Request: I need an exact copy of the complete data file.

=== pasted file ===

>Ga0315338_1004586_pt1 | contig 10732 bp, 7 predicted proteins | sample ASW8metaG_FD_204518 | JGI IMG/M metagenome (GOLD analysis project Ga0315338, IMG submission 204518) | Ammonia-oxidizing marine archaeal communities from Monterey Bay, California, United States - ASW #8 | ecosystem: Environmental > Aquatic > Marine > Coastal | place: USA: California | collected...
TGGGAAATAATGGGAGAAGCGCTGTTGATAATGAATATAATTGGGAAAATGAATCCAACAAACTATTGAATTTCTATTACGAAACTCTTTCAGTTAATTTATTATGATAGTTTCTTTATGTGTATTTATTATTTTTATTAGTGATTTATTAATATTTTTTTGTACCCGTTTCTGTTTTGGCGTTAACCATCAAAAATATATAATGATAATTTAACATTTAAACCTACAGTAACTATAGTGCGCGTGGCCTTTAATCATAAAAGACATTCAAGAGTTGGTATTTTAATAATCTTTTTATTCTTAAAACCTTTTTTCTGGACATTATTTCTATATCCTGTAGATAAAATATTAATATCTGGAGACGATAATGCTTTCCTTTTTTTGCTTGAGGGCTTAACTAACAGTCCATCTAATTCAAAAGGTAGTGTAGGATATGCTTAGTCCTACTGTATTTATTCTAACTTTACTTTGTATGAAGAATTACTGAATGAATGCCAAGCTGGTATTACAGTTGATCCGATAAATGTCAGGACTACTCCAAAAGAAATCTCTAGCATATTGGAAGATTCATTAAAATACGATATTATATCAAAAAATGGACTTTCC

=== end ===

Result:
>Ga0315338_1004586_pt1 | contig 10732 bp, 7 predicted proteins | sample ASW8metaG_FD_204518 | JGI IMG/M metagenome (GOLD analysis project Ga0315338, IMG submission 204518) | Ammonia-oxidizing marine archaeal communities from Monterey Bay, California, United States - ASW #8 | ecosystem: Environmental > Aquatic > Marine > Coastal | place: USA: California | collected...
TGGGAAATAATGGGAGAAGCGCTGTTGATAATGAATATAATTGGGAAAATGAATCCAACAAACTATTGAATTTCTATTACGAAACTCTTTCAGTTAATTTATTATGATAGTTTCTTTATGTGTATTTATTATTTTTATTAGTGATTTATTAATATTTTTTTGTACCCGTTTCTGTTTTGGCGTTAACCATCAAAAATATATAATGATAATTTAACATTTAAACCTACAGTAACTATAGTGCGCGTGGCCTTTAATCATAAAAGACATTCAAGAGTTGGTATTTTAATAATCTTTTTATTCTTAAAACCTTTTTTCTGGACATTATTTCTATATCCTGTAGATAAAATATTAATATCTGGAGACGATAATGCTTTCCTTTTTTTGCTTGAGGGCTTAACTAACAGTCCATCTAATTCAAAAGGTAGTGTAGGATATGCTTAGTCCTACTGTATTTATTCTAACTTTACTTTGTATGAAGAATTACTGAATGAATGCCAAGCTGGTATTACAGTTGATCCGATAAATGTCAGGACTACTCCAAAAGAAATCTCTAGCATATTGGAAGATTCATTAAAATACGATATTATATCAAAAAATGGACTTTCC